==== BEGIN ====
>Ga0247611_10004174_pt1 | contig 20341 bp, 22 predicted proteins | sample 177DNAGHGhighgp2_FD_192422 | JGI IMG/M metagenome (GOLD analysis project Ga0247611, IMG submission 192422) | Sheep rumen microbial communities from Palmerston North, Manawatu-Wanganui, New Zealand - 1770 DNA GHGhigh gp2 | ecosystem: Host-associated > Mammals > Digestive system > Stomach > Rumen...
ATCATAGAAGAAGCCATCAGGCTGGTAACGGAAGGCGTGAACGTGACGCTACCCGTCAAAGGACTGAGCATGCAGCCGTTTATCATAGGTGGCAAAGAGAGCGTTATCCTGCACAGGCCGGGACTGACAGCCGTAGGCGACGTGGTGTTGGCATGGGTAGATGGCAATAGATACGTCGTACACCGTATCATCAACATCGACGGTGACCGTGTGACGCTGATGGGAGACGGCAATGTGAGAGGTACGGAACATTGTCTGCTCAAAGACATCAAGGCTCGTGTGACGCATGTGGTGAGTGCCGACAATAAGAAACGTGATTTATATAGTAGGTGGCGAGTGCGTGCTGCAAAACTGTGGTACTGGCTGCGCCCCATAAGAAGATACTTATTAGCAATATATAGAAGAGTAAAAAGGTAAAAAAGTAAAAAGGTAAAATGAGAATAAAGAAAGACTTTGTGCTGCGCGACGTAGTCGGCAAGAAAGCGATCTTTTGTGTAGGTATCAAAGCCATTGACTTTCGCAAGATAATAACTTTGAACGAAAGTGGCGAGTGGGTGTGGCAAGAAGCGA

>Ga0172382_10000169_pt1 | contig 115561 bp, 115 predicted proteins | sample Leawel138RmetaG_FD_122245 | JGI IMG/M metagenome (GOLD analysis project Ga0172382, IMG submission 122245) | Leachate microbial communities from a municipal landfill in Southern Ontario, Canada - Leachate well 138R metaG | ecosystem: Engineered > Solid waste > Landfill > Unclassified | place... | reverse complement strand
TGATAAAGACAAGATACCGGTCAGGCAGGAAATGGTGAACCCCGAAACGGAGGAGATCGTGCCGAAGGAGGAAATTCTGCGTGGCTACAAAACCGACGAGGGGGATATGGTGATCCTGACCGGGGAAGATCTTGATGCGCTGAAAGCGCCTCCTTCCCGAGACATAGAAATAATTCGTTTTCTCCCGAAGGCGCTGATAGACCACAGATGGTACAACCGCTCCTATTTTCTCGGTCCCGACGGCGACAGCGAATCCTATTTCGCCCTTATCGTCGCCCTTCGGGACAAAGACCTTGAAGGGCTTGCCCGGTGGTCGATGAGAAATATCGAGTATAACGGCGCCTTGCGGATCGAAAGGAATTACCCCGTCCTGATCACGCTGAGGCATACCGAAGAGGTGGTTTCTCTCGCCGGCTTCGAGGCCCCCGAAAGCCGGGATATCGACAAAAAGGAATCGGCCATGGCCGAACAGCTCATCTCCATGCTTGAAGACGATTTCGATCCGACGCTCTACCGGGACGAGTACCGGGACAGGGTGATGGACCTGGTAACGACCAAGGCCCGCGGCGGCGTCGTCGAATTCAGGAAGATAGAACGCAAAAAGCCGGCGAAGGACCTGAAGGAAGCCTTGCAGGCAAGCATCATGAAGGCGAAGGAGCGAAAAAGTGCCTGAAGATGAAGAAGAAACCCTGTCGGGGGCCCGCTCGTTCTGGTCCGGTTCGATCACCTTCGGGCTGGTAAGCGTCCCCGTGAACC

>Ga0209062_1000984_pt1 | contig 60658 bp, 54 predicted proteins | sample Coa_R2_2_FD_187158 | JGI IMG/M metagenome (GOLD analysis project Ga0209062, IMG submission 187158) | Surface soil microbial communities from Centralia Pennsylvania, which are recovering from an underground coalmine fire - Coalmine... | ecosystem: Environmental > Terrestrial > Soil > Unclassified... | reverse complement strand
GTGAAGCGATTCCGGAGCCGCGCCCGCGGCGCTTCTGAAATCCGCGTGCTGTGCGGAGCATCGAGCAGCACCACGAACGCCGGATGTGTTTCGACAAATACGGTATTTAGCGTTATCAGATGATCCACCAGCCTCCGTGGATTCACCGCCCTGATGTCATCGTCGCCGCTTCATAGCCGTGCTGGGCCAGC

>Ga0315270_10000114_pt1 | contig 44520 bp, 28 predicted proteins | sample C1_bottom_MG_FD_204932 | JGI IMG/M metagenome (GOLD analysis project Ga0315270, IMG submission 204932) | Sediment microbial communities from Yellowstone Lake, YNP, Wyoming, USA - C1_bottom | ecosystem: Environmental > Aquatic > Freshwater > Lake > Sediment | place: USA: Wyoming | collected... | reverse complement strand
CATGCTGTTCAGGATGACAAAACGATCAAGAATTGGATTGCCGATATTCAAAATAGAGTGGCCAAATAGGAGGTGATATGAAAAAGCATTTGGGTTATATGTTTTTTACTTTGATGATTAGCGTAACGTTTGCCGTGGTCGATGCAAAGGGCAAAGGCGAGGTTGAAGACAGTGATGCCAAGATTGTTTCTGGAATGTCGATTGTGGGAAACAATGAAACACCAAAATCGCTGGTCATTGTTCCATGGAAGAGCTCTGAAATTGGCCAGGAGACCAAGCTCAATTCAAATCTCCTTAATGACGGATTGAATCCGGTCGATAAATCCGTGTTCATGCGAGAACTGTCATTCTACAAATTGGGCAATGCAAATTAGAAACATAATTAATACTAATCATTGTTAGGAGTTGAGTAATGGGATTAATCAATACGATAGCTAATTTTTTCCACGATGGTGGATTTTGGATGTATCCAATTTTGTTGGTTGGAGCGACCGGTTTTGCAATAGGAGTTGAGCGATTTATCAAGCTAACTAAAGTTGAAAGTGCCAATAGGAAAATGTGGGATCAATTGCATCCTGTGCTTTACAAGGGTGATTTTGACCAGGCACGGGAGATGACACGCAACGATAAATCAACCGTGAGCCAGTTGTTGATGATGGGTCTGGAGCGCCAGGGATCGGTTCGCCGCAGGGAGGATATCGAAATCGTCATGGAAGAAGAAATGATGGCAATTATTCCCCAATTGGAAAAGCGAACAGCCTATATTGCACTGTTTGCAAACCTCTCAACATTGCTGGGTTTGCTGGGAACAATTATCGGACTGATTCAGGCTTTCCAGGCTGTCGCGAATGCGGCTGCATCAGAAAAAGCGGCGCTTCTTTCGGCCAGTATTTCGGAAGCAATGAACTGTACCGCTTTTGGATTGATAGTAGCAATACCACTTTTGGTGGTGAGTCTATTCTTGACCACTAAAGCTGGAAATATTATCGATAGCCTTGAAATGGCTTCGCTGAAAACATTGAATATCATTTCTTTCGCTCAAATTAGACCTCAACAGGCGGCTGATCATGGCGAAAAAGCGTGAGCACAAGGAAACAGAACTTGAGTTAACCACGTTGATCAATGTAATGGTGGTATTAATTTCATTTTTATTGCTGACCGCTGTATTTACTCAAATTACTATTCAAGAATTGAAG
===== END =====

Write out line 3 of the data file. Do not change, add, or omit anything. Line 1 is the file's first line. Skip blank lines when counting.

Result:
>Ga0172382_10000169_pt1 | contig 115561 bp, 115 predicted proteins | sample Leawel138RmetaG_FD_122245 | JGI IMG/M metagenome (GOLD analysis project Ga0172382, IMG submission 122245) | Leachate microbial communities from a municipal landfill in Southern Ontario, Canada - Leachate well 138R metaG | ecosystem: Engineered > Solid waste > Landfill > Unclassified | place... | reverse complement strand